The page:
Favorite decades: 1910's, 1800's, 1870's
Favorite artists: Anthony van Dyck, Giovanni Boldini, Henry Fuseli, Thomas Lawrence
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ca. 1840-1860, [daguerreotype portrait of a dramatically posed lady in an elaborate dress, possibly Scottish, with a star pattern, tartan sash and hat]
Wow! A super rare look at shoes from the time.
Mourning evening slippers by Melnotte, 1845-65 France, the Metropolitan Museum of Art
Tiny black slippers were de rigueur in the fashionable mid-Victorian lady’s wardrobe. Black shoes were felt to go with anything, hence the most versatile and dependable choice of footwear to have on hand. Slippers of this type are most commonly found in satin, so the faille fabric of this unworn pair is unusual. It is possible that the shoes were intended for mourning, when a dull-surfaced fabric was desired. The interesting label of the London vendor - written largely in French, noting the firm as exclusive agent, and mentioning the added stock of Parisian gloves, perfumes, and novelties - demonstrates the importance of imported French shoes and accessories in the contemporary market.
Mourning poke bonnet, ca 1840 US, the Metropolitan Museum of Art
The style of the poke bonnet manifests the demure and modest style that followed the young Queen Victoria’s accession to the throne in 1838. This severe all-black example was probably worn for mourning, a long-standing custom that the Queen elevated to a social institution, especially after the death of her beloved husband, Prince Albert.
Mourning bracelet, 1840-60, McCord Museum
Jewellery made from hair was very popular in the mid-19th century.
Symbols of life, hair has long been associated in many societies with funeral rituals. This piece of mourning jewellery, worn during this period in memory of the deceased, was a reminder of the inevitability of death. However its price, sometimes high, also made it a symbol of social status.
When the hair was that of a friend or living relative, the piece of jewelry was worn as a token of esteem. This one, however, was no doubt made from the hair of a deceased person and worn in his or her memory. Such jewelry was not acceptable during the period of deep mourning, when only jet accessories were permitted.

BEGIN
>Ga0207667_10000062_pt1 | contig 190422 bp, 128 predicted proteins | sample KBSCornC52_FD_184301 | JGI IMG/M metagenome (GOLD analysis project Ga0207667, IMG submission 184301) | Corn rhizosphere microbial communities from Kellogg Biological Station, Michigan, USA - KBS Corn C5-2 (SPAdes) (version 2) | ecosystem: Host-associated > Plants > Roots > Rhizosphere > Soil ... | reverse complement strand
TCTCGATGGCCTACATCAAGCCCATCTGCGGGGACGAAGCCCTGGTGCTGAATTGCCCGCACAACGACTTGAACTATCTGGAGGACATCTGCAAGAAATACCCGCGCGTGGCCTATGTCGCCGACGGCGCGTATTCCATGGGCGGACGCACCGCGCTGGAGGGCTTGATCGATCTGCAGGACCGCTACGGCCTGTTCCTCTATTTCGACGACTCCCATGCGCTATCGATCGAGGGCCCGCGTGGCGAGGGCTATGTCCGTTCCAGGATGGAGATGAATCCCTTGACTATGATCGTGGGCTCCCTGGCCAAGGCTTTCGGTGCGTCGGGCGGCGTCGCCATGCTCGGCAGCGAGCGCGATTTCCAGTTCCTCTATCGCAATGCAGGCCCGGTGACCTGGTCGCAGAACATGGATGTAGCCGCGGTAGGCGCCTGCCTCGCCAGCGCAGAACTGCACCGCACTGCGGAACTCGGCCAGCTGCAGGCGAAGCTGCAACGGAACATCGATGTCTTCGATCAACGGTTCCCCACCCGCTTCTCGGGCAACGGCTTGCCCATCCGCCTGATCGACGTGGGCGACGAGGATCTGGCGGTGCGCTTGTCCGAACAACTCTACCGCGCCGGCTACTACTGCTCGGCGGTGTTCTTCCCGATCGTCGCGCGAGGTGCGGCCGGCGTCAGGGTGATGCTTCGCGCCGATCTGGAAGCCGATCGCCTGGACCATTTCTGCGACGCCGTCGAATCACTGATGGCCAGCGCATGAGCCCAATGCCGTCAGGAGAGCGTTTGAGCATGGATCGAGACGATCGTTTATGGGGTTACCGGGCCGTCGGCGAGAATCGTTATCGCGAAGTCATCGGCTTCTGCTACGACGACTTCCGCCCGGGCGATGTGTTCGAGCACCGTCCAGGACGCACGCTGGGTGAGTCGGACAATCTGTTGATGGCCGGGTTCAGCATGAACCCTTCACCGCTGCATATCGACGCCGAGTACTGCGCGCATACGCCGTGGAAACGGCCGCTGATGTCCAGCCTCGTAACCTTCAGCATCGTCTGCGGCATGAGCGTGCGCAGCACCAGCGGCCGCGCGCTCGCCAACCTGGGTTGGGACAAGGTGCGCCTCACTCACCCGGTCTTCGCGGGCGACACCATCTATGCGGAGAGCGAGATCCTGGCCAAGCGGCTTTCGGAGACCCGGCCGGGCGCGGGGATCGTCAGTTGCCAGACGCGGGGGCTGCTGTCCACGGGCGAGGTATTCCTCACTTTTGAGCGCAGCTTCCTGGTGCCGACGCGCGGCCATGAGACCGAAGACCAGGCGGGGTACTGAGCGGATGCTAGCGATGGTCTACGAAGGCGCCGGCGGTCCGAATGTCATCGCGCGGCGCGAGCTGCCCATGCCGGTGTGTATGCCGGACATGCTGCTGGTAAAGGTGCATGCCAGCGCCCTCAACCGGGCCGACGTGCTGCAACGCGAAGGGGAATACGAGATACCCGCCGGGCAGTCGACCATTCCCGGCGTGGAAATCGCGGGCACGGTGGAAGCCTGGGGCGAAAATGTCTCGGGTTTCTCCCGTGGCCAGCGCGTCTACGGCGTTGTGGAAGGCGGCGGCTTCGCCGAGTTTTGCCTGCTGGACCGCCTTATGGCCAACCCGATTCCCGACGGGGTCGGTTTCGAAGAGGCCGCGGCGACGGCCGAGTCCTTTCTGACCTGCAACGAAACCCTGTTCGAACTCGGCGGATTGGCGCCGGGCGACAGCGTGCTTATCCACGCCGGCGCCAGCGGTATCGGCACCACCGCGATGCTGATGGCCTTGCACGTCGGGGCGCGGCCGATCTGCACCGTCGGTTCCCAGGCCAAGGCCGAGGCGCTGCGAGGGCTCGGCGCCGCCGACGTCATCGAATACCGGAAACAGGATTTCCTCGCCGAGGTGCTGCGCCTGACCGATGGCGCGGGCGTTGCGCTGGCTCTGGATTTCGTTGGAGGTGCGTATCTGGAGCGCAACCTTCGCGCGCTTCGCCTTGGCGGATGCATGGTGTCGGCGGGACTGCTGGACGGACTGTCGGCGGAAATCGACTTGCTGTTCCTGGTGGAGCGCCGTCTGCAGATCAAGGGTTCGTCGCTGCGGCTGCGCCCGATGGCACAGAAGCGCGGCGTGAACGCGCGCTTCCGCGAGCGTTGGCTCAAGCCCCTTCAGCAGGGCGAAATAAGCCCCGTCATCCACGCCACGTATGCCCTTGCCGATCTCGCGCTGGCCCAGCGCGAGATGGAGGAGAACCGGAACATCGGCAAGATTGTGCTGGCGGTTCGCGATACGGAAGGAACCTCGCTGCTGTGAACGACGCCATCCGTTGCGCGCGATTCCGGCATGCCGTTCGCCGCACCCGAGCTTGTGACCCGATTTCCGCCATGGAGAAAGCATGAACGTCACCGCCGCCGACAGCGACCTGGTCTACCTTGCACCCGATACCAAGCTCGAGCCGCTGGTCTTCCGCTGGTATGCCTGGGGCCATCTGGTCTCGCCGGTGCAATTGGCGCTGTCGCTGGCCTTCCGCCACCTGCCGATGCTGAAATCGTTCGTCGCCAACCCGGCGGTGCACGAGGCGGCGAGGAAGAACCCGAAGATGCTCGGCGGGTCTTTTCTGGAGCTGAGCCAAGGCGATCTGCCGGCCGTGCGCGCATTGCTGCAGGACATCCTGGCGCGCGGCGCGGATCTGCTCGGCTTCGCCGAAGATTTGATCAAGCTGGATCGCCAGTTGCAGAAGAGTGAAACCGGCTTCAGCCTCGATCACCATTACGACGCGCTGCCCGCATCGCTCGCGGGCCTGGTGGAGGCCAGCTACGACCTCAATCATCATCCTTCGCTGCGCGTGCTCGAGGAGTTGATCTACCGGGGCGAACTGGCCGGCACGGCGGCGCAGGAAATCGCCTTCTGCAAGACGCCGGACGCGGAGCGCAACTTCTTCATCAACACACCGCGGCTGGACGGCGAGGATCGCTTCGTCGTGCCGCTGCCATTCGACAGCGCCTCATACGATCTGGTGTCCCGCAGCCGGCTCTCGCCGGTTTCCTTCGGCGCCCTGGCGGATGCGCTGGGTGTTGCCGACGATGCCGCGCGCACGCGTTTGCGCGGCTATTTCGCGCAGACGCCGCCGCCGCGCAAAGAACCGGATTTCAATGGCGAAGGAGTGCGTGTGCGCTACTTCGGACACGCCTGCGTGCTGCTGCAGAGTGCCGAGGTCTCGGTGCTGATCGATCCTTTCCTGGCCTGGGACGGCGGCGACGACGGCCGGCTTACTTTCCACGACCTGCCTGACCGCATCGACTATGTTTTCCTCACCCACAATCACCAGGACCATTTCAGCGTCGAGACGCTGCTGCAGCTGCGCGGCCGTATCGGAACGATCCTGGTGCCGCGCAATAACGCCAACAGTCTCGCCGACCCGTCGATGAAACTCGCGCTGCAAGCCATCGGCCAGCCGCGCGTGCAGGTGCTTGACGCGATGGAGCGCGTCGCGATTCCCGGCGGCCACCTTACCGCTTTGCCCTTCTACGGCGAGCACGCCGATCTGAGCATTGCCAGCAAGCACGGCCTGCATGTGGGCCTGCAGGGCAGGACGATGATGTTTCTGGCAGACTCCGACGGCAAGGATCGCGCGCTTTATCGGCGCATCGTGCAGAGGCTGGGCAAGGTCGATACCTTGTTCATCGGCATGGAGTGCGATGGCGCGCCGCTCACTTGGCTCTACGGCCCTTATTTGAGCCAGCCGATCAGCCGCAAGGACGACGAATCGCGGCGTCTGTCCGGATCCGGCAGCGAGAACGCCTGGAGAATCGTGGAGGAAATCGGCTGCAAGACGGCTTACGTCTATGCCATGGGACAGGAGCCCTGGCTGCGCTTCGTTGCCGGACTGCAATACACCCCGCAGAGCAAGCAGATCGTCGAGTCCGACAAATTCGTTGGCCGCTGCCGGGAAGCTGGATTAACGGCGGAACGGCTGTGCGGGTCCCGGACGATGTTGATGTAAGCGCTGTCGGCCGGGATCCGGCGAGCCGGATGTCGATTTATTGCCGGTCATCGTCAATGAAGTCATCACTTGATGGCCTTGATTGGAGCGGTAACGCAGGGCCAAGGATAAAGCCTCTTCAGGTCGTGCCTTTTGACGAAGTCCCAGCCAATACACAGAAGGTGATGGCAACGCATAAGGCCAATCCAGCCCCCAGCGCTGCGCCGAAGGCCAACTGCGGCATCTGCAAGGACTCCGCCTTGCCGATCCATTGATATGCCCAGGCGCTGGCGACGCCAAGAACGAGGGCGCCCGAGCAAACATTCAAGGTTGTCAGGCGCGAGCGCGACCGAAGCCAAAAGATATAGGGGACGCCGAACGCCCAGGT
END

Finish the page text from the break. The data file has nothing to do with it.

Hair is a material that can be braided, woven, sown, knotted and coiled to produce all kinds of shapes and patterns. Horsehair was also used for this type of jewelry.
Not all hair jewelry was made by jewellers. Magazines explained to their readers how to make it at home.
This kind of jewelry had existed in Europe since the late 17th century.
Bracelets, necklaces, earrings and watch chains were made of both men’s hair and women’s hair.
Throwing Off Her Weeds by Richard Redgrave, 1846 UK, the Victoria & Albert Museum
A young widow is impatient to discard her black mourning clothes (known as widow’s weeds) because she has plans to marry again. The seamstress is showing her a lilac-coloured dress, a colour considered appropriate for a woman in the last phase of mourning. At this time, the mourning period for a husband was expected to be at least two years.
Originally the picture included a figure of a soldier, the widow’s new suitor, entering through the doorway. Critics thought this was vulgar, and Redgrave painted the figure out, but he kept a number of other visual clues to suggest that the woman is soon to be married again: there is a bridal bonnet in the hat-box in the foreground, and a sprig of orange blossom (a flower which was usually worn or carried at weddings) on the dressing table.
Doll’s bonnet, ca 1840 France, the Museum of Fine Arts, Boston
Doll’s bonnet of dark blue satin faced with yellow taffeta with light blue ribbon ties, trimmed on top with wreath of artificial flowers, dark blue velvet ribbon, and blonde lace.
Bonnet by A Partridge & Co, ca 1840 Boston, the Museum of Fine Arts, Boston
White silk bonnet, trimmed with net and lace in zig-zag pattern around edges, with pink silk ribbon arranged inside and forming ties. Label: “A Partridge and Co./Mode de Paris, 201 Washington St., Boston.”